A witness in the above case testified that in 1861 a steamboat came up the creek and remained there for a month, suggesting that it ran aground, and that in the same year schooners came up to a point on the creek, which he named as Mazzini Street, to get wood and hay. Mazzini Street in all probability existed but for a short time and only on a map where it is laid out in a marsh across Islais Creek channel, a short distance easterly of Bay View Turnpike, which the witness stated had not then been constructed. The fact that the only solid ground in that vicinity was at the easterly base of Bernal Heights would seem to indicate that at the time Franconia Landing was declared to be at the head of navigation the creek was in fact navigable to San Bruno Avenue for vessels of light draught, such as would be employed in the carrying of wood and hay.


This branch of Islais Creek left it at a point where what is now Evans Avenue intersects Army Street and proceeded in a winding westerly, southerly and northwesterly course crossing Army Street three times between Vermont and Utah Streets, its channel being in what is now Army Street from Potrero Avenue to San Jose Avenue. Though the channel itself was not very wide after crossing Potrero Avenue, the marshes, according to William J. Lewis, to whom we shall refer in a subsequent chapter, were from six hundred to eight hundred feet wide. From Potrero Avenue southwesterly to San Jose Avenue it was paralleled on the north by what was known as Serpentine Avenue and on the south by Precita Avenue, the latter, however, extending to Mission Street. The creek was probably fresh water from San Jose Avenue for some distance easterly.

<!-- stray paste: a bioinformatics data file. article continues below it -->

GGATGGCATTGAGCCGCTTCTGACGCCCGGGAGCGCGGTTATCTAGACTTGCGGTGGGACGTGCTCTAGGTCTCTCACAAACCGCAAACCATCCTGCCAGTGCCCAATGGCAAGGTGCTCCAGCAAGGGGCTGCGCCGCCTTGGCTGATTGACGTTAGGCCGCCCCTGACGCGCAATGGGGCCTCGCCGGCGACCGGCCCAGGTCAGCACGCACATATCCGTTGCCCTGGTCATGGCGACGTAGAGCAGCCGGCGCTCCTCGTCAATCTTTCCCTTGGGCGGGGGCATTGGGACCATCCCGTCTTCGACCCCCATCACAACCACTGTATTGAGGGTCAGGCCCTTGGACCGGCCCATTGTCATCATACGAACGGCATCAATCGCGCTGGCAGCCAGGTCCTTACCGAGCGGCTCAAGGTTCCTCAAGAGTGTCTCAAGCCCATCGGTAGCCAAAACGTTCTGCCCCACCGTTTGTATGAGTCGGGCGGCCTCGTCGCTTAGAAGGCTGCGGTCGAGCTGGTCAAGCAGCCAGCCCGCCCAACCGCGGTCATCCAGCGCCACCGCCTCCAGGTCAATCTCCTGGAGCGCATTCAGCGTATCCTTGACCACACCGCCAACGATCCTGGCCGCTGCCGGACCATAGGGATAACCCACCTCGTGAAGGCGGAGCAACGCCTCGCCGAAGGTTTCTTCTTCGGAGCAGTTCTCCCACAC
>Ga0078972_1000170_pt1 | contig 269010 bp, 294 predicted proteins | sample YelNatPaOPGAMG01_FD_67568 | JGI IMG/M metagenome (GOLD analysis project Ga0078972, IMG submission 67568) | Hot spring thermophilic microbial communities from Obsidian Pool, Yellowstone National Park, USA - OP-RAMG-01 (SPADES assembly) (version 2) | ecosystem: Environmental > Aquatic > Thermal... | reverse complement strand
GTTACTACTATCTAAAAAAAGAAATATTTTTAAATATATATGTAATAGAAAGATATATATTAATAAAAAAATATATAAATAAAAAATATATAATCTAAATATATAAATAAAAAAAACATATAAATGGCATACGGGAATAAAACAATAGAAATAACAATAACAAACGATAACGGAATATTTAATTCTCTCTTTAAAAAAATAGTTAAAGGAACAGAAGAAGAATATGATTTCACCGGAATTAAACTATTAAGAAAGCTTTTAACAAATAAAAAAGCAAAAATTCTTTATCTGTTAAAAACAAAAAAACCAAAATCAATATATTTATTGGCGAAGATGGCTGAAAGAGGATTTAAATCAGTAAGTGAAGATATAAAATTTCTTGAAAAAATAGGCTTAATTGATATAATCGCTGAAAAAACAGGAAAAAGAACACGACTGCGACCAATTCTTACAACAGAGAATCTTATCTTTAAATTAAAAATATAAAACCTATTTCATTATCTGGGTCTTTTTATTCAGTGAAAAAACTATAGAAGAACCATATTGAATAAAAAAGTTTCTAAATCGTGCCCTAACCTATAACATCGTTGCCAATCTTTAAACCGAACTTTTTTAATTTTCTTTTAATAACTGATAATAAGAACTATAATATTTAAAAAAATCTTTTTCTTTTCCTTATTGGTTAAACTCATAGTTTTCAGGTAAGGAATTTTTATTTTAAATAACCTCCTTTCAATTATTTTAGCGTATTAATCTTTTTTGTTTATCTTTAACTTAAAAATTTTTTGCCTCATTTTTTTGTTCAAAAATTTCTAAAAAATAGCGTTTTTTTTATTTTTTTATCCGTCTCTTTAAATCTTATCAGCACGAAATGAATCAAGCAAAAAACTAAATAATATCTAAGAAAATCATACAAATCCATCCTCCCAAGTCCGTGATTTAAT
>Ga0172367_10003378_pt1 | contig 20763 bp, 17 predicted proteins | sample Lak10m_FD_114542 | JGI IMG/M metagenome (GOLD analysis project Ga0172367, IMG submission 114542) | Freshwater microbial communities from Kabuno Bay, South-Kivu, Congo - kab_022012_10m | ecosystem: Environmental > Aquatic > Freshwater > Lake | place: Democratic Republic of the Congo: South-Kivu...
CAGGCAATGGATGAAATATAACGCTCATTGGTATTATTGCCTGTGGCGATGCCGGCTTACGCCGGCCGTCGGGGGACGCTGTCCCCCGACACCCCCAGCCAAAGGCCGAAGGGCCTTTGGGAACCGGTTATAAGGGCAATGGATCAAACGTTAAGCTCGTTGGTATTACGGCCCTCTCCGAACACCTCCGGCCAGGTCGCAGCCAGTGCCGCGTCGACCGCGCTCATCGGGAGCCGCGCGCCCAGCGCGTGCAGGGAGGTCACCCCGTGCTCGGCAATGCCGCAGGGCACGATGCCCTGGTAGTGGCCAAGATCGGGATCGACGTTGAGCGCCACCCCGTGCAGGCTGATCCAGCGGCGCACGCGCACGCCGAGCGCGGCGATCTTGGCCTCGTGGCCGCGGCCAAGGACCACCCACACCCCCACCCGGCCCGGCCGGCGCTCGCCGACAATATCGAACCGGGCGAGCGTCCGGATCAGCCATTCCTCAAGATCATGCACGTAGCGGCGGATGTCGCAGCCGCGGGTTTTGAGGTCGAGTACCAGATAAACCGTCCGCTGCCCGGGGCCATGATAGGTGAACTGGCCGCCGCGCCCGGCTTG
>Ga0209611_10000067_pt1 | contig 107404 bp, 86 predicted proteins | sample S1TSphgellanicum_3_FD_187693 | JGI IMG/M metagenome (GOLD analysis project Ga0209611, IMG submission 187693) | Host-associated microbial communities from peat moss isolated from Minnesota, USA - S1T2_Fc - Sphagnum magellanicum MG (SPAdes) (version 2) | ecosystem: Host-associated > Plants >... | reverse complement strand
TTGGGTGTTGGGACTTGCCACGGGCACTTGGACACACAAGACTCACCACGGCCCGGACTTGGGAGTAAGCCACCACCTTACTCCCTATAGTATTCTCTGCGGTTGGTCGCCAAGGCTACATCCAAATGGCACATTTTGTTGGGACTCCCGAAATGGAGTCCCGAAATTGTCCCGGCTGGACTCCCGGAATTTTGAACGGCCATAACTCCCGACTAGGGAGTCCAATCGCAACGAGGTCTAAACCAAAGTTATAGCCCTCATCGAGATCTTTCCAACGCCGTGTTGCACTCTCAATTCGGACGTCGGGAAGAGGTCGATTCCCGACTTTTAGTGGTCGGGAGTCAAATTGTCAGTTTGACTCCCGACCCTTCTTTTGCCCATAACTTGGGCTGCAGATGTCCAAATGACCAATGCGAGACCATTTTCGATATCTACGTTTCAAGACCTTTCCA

The legislature in 1878 authorized the board of supervisors to construct a sewer in the channel of the creek and to abandon all of Serpentine Avenue. Pursuant to this, Army Street was extended westerly over the former channel of the creek, the course of which is indicated by Army Street as it now exists.


The word potrero in Spanish means “pasture,” and under the pueblo system a potrero was classed as ejidos, that is, land for the common use of the inhabitants of the pueblo. There were two of these potreros in the Pueblo of San Francisco, one known as viejo, or old, and the other as nuevo, or new, but now both are known as the Potrero.

The Potrero Viejo embraced the portion of the Bernal grant south of the Islais Creek district and also what is known as Bernal Heights. A note in the case of Hart vs. Burnett reads as follows:

October 10th, 1839. Governor Alvarado to J.C. Bernal; one square league, being “Rincon de Salinas y Potrero Viejo.” It will be seen, by an examination of the archives, that Bernal applied for a grant of this land, and “La Visitacion,” on the second of November, 1834, two days before the order was issued by the Governor for organizing the pueblo of San Francisco. On the second of January, 1835, Governor Figueroa decreed on this as follows: